As a sci-fi author, I have written a number of times before about our responsibility to forecast the future, both to warn the world about what might be coming, and to share my hopes for what we might become.
In these last few years, I have written four separate columns about the idea of hope and writing. In these fraught several weeks before the US election, I find myself hoping against hope for change, and then fearing the worst. Every day, there’s a new poll that reinforces that hope, and a new piece of news that dashes it.
Biden’s up in Texas. A new poll has a third of Hispanics supporting Trump. The pandemic’s numbers are at their highest levels yet in United States. A vaccine on the horizon. Conservatives are about to realize their dream – a 6-3 majority on the US Supreme Court. Marriage equality comes to Northern Ireland.
The world is in churn right now, and it’s exhausting.
I can throw my hands up in the air, or I can light a candle and preach hope.
I am choosing hope.
This is something I’ve struggled with in my writing career as well. I’ve destroyed the entire Earth on at least three occasions, and yet, there’s almost always a thread of hope even in my darkest prognostications.
Case in point – I wrote three short stories this month, a new record for me. As regular readers of this column know, I’m waiting for Pitch Wars to complete to see if I end up getting a mentor for my latest work in progress, “A Plague of Earth and Fire.”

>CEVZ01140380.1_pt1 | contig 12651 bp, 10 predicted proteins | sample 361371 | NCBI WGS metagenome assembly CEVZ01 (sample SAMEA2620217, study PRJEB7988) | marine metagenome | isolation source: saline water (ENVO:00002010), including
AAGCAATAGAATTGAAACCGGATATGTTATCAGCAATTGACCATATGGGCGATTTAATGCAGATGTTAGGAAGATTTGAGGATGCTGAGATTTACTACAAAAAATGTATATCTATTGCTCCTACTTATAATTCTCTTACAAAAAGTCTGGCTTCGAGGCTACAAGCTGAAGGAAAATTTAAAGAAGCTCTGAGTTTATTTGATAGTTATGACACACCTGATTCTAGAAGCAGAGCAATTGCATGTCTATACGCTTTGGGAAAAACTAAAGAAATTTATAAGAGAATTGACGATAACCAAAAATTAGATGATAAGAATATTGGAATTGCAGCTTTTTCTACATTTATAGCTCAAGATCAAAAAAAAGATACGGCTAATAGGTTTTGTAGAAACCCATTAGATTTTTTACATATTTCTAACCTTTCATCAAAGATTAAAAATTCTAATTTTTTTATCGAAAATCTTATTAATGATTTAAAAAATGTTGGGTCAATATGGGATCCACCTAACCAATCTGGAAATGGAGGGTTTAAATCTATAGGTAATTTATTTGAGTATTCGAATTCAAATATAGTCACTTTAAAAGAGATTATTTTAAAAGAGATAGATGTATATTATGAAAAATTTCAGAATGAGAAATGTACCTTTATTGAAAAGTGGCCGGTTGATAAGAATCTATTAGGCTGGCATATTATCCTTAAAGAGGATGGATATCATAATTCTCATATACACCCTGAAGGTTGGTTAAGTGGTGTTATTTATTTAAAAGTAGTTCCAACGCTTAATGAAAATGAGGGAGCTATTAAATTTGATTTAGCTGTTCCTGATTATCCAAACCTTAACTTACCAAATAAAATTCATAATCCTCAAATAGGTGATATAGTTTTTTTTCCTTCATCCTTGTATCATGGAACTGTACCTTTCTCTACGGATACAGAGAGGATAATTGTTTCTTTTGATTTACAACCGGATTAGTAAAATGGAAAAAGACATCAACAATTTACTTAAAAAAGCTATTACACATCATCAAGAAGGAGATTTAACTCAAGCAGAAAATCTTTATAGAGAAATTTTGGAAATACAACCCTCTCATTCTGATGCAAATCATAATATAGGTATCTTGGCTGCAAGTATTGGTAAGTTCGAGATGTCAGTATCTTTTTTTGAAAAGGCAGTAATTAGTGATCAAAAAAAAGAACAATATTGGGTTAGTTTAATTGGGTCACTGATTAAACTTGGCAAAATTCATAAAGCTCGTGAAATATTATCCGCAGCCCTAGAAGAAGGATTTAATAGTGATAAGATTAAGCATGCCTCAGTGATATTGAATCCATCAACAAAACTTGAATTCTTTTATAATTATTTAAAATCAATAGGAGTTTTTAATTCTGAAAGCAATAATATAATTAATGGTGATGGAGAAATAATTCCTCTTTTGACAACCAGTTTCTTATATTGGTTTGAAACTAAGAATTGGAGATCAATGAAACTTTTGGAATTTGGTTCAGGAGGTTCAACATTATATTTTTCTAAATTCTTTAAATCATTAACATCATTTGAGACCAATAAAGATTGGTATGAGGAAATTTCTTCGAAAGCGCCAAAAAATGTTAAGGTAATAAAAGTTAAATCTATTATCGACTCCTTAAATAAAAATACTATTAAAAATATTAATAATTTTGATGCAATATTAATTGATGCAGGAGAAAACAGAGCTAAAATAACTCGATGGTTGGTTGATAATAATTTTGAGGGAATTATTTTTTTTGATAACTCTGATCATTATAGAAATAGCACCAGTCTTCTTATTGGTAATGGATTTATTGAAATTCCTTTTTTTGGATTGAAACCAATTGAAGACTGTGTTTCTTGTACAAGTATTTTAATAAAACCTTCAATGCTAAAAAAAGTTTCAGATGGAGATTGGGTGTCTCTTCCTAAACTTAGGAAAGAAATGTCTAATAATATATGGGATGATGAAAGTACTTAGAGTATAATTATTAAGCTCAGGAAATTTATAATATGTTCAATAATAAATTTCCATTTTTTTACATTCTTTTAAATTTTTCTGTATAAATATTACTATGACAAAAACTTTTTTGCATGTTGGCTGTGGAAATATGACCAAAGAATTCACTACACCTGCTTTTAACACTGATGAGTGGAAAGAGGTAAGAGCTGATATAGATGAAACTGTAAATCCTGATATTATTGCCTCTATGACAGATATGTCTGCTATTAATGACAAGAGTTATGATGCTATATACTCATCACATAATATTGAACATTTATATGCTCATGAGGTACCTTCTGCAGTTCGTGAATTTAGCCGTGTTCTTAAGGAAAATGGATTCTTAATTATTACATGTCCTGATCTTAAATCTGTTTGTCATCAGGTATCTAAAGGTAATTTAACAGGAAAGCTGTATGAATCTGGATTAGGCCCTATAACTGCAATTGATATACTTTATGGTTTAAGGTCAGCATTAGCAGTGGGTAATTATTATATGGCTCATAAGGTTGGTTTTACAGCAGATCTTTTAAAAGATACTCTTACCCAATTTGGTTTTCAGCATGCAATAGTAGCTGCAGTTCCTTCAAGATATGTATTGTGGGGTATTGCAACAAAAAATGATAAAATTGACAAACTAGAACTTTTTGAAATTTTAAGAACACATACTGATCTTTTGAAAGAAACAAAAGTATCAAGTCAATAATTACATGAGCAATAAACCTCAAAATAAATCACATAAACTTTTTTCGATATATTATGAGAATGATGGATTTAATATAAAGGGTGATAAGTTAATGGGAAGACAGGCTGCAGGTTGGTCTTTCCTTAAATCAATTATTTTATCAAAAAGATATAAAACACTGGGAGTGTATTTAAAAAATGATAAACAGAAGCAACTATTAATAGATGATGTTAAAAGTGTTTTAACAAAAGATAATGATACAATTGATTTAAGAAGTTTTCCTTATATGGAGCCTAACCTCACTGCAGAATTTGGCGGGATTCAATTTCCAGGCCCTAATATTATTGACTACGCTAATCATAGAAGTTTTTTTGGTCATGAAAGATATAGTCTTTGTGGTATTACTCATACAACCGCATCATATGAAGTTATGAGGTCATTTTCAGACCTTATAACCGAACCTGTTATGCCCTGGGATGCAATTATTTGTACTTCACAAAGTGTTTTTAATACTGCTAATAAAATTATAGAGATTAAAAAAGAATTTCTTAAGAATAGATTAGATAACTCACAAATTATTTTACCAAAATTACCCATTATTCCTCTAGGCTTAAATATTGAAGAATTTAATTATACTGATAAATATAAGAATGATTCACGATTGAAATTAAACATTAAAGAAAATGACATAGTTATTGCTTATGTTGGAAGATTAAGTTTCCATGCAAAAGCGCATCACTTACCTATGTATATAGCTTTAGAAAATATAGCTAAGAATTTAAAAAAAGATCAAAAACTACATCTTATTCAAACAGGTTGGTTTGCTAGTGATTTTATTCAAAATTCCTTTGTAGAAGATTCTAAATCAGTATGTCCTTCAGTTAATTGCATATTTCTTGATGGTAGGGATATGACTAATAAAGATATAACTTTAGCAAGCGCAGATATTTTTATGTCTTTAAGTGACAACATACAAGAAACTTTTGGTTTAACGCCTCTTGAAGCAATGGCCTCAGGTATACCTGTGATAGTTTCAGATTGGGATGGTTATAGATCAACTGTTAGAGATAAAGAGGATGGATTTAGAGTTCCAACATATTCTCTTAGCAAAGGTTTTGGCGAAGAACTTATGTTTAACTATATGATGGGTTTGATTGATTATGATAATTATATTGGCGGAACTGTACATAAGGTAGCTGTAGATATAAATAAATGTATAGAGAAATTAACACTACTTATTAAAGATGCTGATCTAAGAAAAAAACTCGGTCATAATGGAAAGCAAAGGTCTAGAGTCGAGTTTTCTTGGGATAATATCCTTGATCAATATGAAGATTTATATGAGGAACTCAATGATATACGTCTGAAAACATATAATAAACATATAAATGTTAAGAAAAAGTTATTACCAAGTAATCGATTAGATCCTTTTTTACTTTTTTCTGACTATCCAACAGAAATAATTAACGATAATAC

Two of the three short stories take place in the near future, on an Earth devastated by climate change. While there is darkness all around, both of these tales are visions of hope and change.
The third short one is my first time travel story, looking backward to the time when I was most hopeful about the future, in my late teens and early twenties in the 1980s.
The Soviet Union crashed. I moved to California and got my first job in publishing. And my whole life was ahead of me. There were dark signs too – the advent of HIV/AIDS, the Reagan years, and the spectre of Nuclear annihilation. But back then, everything seemed fixable, if we just tried hard enough.
Writing this short story, it was wonderful to remember that time in my life, and to speculate how are the things we have learned now and the changes have been made in the last 10 years might be put in service to help queer folks who were teenagers back then.
Back in 2020, we’re in trouble, consumed by multiple pandemics – viral, racial, and conspiratorial. But I refuse to believe things are beyond repair.
I’m not a politician. I’m not a teacher or a firefighter or a community organizer.
I am a writer. So I take up my pen and paper (or my keyboard anyhow) and I spin tales of hope and possibility for a future that may yet come to pass.
Writers, who’s with me?